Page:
Marcelo Bielsa’s message appears to be lost in translation at Leeds United

Leeds United manager Marcelo Bielsa.
Leeds United manager Marcelo Bielsa.
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Marcelo Bielsa is growing sick and tired of having to explain himself again and again, but the message is just not getting through.

Every time Bielsa names a Leeds United team, he makes a statement. Saturday’s will be another show of support for under-pressure goalkeeper Kiko Casilla. Despite a string of errors Bielsa believes has undermined media confidence in him, the Spanish goalkeeper will start at home to Bristol City.

But we live in an age where decisions are no longer simply handed down without being questioned, even when they come from someone with Bielsa’s pedigree. The insatiable appetite for all things Leeds means supporters do not just want to know what decisions the Argentinian master is making, but why.

If the experienced Casilla “continues giving the right answer in every situation,” Bielsa finds it more tricky. The fluency with which so many foreign players and managers speak English can almost make you forget how difficult it must be. Bielsa has to rely on a translator – not a professional, a coach pushed into the role.

As a result, when Bielsa tries to share his virtually unmatched knowledge of the game with fans via the media, he sometimes struggles to properly communicate it.

Take yesterday’s Press conference, for example. He was asked about the importance of a confident goalkeeper to his team’s style of play, but by the time it had been jumbled up and sent back, the answer addressed a different question, one he had answered not only earlier that day, but repeatedly recently, about whether Casilla should stay in the team.

Bielsa was understandably irritated to be asked it again – or so he thought.

Even so, his reply gave an insight into a man football lovers find fascinating.

Bielsa claims even in his native Argentina, his explanations are often rejected and that he is treated like “a man selling smoke”, a conman. No wonder he is reluctant to open up to an English media he has accused of poking fun at him.

It is, though, a concern. If the coach cannot make his point through the media, how much is lost passing his ideas onto his players? When the margins are so fine at the top of the Championship, tiny details matter.

So does trust. Bielsa’s “family” is built on it.

“It’s not just about if we have another player in his position,” he insists. “We have this player in (Illan) Meslier. I haven’t seen a young player like him, with those skills, for a long time and he showed this against Arsenal.

“I don’t ignore the mistakes Kiko made. It’s also true that the consequences are linked with the results but I place a lot of importance on the fact that in the same match where Kiko made mistakes and in the next ones, he kept confidence in himself.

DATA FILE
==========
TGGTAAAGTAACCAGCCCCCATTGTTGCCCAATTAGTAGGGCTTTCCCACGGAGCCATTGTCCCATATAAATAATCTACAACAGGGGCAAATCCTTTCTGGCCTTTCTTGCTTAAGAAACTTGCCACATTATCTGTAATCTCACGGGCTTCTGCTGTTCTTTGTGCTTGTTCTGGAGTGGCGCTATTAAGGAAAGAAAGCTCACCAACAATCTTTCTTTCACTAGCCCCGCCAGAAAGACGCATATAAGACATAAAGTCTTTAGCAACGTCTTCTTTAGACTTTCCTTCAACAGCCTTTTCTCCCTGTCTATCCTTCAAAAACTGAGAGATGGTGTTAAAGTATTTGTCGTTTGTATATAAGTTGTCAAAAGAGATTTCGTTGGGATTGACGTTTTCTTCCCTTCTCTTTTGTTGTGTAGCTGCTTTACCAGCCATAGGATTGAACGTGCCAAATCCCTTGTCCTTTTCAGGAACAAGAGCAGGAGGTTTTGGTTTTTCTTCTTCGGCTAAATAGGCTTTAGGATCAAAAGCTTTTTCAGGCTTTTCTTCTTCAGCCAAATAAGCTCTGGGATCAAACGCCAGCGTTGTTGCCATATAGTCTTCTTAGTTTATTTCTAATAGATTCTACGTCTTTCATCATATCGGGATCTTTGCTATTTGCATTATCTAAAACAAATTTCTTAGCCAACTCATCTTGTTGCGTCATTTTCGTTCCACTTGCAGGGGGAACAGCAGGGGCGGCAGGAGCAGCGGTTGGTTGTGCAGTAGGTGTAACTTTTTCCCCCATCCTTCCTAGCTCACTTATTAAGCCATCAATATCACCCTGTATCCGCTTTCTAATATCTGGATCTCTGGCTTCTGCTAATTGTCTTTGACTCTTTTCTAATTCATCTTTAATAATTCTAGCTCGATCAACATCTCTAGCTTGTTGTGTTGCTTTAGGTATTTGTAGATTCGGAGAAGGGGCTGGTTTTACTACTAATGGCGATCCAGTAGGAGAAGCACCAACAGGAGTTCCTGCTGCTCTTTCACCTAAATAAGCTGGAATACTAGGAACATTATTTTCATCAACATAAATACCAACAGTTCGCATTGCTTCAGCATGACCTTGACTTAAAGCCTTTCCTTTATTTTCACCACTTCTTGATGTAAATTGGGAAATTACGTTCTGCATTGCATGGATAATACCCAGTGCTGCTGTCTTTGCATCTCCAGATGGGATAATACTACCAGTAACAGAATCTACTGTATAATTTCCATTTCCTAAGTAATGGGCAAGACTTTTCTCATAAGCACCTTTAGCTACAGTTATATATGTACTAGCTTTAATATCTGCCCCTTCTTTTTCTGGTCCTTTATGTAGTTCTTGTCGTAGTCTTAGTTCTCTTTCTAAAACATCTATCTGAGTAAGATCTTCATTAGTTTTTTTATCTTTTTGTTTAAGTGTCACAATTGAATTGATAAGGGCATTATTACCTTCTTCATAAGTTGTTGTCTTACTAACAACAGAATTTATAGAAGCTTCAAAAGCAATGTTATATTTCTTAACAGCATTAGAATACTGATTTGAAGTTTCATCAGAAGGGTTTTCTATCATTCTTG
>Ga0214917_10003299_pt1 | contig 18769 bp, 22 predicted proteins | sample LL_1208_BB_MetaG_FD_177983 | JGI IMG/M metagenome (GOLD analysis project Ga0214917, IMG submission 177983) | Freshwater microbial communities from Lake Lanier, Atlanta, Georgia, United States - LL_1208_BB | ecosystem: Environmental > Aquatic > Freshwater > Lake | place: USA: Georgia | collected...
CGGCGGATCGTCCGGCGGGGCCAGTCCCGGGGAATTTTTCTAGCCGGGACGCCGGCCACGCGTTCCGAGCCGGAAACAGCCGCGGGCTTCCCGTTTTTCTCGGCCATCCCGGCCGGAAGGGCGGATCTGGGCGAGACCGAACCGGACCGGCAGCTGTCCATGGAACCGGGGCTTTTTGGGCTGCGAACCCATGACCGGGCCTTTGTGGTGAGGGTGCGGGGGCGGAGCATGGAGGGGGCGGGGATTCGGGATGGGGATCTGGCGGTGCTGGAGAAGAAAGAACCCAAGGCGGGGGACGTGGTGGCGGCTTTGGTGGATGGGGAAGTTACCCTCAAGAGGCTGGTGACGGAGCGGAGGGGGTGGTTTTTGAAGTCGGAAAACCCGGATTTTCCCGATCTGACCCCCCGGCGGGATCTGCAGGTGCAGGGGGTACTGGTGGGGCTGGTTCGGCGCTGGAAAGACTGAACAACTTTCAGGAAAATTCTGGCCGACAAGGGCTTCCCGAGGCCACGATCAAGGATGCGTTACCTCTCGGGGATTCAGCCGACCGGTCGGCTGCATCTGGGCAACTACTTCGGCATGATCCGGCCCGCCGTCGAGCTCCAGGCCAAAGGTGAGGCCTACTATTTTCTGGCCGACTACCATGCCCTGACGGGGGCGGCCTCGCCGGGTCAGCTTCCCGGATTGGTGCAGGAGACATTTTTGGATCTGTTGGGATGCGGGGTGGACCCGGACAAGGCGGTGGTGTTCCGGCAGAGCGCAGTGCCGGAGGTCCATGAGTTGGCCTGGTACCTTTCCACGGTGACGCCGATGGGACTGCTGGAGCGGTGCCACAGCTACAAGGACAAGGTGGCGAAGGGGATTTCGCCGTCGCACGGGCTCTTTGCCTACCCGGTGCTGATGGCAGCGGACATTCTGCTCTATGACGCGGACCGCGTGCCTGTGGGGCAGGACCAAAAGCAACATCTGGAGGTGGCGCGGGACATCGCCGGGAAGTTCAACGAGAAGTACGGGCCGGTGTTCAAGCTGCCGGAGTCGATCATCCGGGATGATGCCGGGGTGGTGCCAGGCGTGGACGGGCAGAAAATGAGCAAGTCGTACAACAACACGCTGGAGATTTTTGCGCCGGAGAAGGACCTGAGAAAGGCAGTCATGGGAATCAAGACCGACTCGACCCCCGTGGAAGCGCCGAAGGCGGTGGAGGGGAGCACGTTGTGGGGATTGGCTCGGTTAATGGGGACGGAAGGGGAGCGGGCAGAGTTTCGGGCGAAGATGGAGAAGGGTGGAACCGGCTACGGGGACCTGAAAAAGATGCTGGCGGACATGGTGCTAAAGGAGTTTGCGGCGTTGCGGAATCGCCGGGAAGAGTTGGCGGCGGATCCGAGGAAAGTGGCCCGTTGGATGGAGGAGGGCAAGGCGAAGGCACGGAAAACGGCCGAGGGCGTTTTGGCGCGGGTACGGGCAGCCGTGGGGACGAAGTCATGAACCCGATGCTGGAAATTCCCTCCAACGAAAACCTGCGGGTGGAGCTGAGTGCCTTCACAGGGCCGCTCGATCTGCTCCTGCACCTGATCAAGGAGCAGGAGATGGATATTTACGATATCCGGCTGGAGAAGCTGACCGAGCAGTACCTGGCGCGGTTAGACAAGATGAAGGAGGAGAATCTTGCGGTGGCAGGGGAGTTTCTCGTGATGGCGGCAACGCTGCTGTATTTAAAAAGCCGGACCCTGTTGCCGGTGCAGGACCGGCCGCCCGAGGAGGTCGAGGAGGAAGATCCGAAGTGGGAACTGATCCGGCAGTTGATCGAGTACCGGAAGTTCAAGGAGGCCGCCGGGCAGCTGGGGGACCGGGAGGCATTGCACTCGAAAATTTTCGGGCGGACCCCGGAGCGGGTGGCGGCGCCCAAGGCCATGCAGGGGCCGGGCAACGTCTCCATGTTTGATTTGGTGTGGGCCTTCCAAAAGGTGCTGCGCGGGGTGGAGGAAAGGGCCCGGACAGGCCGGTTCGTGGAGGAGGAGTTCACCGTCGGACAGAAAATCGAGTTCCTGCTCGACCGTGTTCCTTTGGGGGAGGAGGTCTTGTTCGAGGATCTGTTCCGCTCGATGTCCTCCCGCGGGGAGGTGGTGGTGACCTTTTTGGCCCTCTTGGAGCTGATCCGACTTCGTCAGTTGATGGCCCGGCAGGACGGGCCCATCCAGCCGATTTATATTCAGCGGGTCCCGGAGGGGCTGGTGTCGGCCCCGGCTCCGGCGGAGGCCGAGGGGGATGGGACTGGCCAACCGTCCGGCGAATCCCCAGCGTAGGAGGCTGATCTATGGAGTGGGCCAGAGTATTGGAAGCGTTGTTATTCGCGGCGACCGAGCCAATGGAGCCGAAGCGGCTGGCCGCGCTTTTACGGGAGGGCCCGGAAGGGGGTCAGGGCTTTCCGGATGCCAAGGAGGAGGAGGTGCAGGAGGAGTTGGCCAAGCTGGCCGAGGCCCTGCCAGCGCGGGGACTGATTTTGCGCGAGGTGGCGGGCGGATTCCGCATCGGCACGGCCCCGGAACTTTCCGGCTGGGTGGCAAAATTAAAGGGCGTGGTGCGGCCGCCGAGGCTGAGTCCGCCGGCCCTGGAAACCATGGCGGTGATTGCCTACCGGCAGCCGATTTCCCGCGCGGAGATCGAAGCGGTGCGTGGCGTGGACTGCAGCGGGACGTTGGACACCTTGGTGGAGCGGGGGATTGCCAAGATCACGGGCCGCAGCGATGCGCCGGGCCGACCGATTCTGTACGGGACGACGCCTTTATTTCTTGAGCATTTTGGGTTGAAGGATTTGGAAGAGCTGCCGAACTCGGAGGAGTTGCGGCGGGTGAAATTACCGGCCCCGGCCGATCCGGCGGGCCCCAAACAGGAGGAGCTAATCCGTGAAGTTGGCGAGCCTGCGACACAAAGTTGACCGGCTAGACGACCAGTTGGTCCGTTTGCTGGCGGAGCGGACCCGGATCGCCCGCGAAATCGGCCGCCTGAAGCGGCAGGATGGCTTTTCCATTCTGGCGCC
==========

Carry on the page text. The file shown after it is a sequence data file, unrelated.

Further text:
“Other keepers, when they make a mistake, in the next situation they don’t come off their line; when they give a bad pass, they start to play long; when they make mistakes, they lose the confidence of their team-mates. You have team-mates who when they realise a keeper’s made a mistake, they don’t give him the ball.

“Kiko has kept confidence in himself and the confidence of his team-mates. Of course he has lost the confidence of the media, we know that.”

Dropping Casilla now would undermine the whole family, according to Bielsa.

“Sometimes when you offer support to one of the players in our ‘family’ – and by that I mean our football club, we know it’s not a family even though we do everything to do that – it’s like insurance to the rest of the players when they have a bad moment,” he argues.

“There are a lot of opinions around our team that we need psychological support. I think the opposite.

“It’s not that I ignore the psychology. When someone is in a bad moment we need to try to block this unsafe feeling and try to give him confidence to help him.

“If a player makes a mistake and it’s punished, the team-mate who doesn’t make the mistake has two possibilities: he might feel freer because he hasn’t made the same mistake as his ‘brother’, or he improves his own skills because he knows that, like the parents support the brother who makes the mistakes, so he will receive the support of his parents (Bielsa).

“I am a very rejected person in my country.

“Every time I explain, in Argentina they say I sell smoke, that is why I am so ashamed to explain what I feel.

“I fear that what I explain will only serve to confirm that I sell smoke. There is only way to avoid this: win every match.

“You only receive support if you win and that’s why managers are generally alone.”

If Bielsa is ashamed to share with supporters his undoubted genius, we are all the poorer for it. If – and it is an if – he is unable to fully pass it onto his players, that is a much bigger problem.